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N Engl J Med. 2016 Nov 10;375(19):1823-1833. Epub 2016 Oct 8.

Pembrolizumab versus Chemotherapy for PD-L1-Positive Non-Small-Cell Lung Cancer.

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From Lung Clinic Grosshansdorf, Airway Research Center North, German Center of Lung Research, Grosshansdorf, Germany (M.R.); Hospital Universitario Insular de Gran Canaria, Las Palmas, Spain (D.R.-A.); Cancer Centre of Southeastern Ontario at Kingston General Hospital, Kingston, ON, Canada (A.G.R.); Westmead Hospital and the University of Sydney, Sydney (R.H.), and Southern Medical Day Care Centre, Wollongong, NSW (A.T.) - both in Australia; Jász-Nagykun-Szolnok County Hospital, Szolnok (T.C.), and Országos Korányi TBC és Pulmonológiai Intézet, Budapest (A.F.) - both in Hungary; Meir Medical Center, Kfar-Saba (M.G.), and Davidoff Cancer Center, Tel Aviv University, Petah Tikva (N.P.) - both in Israel; St. James's Hospital and Cancer Trials Ireland, Dublin (S.C.); the Royal Marsden Hospital, Sutton, Surrey, United Kingdom (M.O.); MedStar Franklin Square Hospital (S.R.) and Sidney Kimmel Comprehensive Cancer Center at Johns Hopkins (J.R.B.) - both in Baltimore; Okayama University Hospital, Okayama, Japan (K.H.); and Merck, Kenilworth, NJ (M.A.L., G.M.L., Y.S., R.R.).



Pembrolizumab is a humanized monoclonal antibody against programmed death 1 (PD-1) that has antitumor activity in advanced non-small-cell lung cancer (NSCLC), with increased activity in tumors that express programmed death ligand 1 (PD-L1).


In this open-label, phase 3 trial, we randomly assigned 305 patients who had previously untreated advanced NSCLC with PD-L1 expression on at least 50% of tumor cells and no sensitizing mutation of the epidermal growth factor receptor gene or translocation of the anaplastic lymphoma kinase gene to receive either pembrolizumab (at a fixed dose of 200 mg every 3 weeks) or the investigator's choice of platinum-based chemotherapy. Crossover from the chemotherapy group to the pembrolizumab group was permitted in the event of disease progression. The primary end point, progression-free survival, was assessed by means of blinded, independent, central radiologic review. Secondary end points were overall survival, objective response rate, and safety.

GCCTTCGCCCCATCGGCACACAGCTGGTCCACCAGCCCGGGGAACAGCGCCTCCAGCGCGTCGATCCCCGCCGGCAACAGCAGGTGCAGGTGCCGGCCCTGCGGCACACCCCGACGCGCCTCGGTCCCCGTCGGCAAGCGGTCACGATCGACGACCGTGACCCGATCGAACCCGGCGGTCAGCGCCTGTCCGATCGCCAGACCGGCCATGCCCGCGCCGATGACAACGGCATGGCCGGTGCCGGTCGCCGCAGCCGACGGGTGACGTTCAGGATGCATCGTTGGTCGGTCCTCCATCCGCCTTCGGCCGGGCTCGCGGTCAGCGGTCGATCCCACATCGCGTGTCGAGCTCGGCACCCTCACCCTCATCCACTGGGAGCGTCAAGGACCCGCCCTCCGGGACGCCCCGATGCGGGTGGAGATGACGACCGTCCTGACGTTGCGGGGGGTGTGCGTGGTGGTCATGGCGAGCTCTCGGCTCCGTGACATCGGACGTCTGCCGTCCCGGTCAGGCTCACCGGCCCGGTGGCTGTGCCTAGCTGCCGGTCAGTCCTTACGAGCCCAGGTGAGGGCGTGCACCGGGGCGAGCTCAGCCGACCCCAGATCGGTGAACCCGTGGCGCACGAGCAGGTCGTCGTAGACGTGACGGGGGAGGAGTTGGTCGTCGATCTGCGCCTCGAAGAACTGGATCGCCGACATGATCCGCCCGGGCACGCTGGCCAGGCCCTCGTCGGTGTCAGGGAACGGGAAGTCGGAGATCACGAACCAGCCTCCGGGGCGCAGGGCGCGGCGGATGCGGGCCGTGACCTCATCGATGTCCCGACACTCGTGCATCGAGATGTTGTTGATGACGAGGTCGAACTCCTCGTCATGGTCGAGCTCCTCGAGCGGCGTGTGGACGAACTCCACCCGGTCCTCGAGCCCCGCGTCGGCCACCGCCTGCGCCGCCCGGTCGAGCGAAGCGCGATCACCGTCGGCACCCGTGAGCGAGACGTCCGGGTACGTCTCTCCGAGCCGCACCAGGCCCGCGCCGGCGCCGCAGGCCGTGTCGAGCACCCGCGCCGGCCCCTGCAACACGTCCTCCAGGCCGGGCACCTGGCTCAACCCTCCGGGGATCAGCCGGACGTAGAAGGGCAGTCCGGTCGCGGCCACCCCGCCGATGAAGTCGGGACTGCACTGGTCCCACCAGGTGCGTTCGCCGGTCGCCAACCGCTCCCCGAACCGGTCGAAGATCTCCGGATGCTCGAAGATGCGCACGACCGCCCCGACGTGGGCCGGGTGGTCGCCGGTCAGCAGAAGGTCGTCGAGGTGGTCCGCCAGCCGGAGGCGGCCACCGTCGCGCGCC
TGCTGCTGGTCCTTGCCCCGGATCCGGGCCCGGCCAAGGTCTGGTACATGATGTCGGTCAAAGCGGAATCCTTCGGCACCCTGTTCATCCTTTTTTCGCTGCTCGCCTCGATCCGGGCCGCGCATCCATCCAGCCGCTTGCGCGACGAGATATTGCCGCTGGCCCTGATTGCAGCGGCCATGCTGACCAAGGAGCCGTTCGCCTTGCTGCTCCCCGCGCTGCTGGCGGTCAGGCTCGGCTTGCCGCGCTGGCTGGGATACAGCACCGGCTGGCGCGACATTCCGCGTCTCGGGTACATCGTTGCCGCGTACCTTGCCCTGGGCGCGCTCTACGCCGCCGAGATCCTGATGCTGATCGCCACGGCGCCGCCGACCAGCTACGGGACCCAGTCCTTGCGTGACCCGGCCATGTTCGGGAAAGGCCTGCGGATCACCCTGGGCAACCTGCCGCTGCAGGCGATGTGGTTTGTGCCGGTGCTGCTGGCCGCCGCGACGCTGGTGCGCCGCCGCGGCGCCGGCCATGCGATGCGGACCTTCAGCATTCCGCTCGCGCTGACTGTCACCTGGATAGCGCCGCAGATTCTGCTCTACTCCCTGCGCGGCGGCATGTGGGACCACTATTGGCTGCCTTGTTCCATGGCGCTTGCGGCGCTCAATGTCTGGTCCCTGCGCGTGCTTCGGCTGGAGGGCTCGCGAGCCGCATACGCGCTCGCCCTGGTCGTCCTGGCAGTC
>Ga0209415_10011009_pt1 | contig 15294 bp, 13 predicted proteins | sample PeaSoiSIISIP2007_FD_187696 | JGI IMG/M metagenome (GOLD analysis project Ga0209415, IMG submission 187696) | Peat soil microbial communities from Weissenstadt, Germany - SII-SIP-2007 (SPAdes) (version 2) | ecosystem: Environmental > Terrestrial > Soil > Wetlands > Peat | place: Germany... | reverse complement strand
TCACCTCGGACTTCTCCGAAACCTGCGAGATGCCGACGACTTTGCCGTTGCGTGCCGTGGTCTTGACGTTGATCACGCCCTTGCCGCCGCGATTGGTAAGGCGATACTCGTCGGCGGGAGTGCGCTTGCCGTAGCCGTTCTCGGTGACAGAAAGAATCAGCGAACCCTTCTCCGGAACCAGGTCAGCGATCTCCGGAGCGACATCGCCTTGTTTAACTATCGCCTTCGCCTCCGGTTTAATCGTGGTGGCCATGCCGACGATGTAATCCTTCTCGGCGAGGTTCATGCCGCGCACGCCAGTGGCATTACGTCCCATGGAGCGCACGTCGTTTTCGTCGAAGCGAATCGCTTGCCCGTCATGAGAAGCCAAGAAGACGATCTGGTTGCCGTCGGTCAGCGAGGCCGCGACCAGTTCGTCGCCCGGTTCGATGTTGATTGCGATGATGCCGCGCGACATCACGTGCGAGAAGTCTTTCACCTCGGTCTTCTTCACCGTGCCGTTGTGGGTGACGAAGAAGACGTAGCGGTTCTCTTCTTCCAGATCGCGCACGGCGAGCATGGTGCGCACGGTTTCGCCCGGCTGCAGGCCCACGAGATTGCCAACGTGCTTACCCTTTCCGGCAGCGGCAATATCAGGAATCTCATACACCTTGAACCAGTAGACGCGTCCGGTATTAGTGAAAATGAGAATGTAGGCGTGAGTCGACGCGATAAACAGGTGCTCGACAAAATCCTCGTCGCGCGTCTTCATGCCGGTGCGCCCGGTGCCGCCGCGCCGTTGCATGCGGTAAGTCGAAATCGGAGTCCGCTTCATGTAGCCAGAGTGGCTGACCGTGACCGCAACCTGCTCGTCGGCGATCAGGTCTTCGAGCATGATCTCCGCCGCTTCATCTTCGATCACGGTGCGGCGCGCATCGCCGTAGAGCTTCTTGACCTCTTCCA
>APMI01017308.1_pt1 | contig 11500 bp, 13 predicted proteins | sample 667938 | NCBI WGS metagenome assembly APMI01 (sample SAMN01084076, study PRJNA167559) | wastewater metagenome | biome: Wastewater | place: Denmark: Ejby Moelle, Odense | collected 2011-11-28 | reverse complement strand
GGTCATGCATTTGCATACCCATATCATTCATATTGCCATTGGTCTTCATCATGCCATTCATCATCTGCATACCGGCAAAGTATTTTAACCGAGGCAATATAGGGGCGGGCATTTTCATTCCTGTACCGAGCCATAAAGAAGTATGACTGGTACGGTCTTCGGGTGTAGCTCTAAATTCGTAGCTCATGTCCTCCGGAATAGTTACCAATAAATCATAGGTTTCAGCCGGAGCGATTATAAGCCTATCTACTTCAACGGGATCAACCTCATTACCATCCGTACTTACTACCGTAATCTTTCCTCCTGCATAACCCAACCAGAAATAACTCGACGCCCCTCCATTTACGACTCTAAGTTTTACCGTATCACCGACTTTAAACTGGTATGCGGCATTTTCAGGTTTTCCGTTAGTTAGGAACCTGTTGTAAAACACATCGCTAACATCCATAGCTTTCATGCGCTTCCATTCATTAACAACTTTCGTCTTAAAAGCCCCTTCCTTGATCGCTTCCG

Median progression-free survival was 10.3 months (95% confidence interval [CI], 6.7 to not reached) in the pembrolizumab group versus 6.0 months (95% CI, 4.2 to 6.2) in the chemotherapy group (hazard ratio for disease progression or death, 0.50; 95% CI, 0.37 to 0.68; P<0.001). The estimated rate of overall survival at 6 months was 80.2% in the pembrolizumab group versus 72.4% in the chemotherapy group (hazard ratio for death, 0.60; 95% CI, 0.41 to 0.89; P=0.005). The response rate was higher in the pembrolizumab group than in the chemotherapy group (44.8% vs. 27.8%), the median duration of response was longer (not reached [range, 1.9+ to 14.5+ months] vs. 6.3 months [range, 2.1+ to 12.6+]), and treatment-related adverse events of any grade were less frequent (occurring in 73.4% vs. 90.0% of patients), as were grade 3, 4, or 5 treatment-related adverse events (26.6% vs. 53.3%).


In patients with advanced NSCLC and PD-L1 expression on at least 50% of tumor cells, pembrolizumab was associated with significantly longer progression-free and overall survival and with fewer adverse events than was platinum-based chemotherapy. (Funded by Merck; KEYNOTE-024 number, NCT02142738 .).

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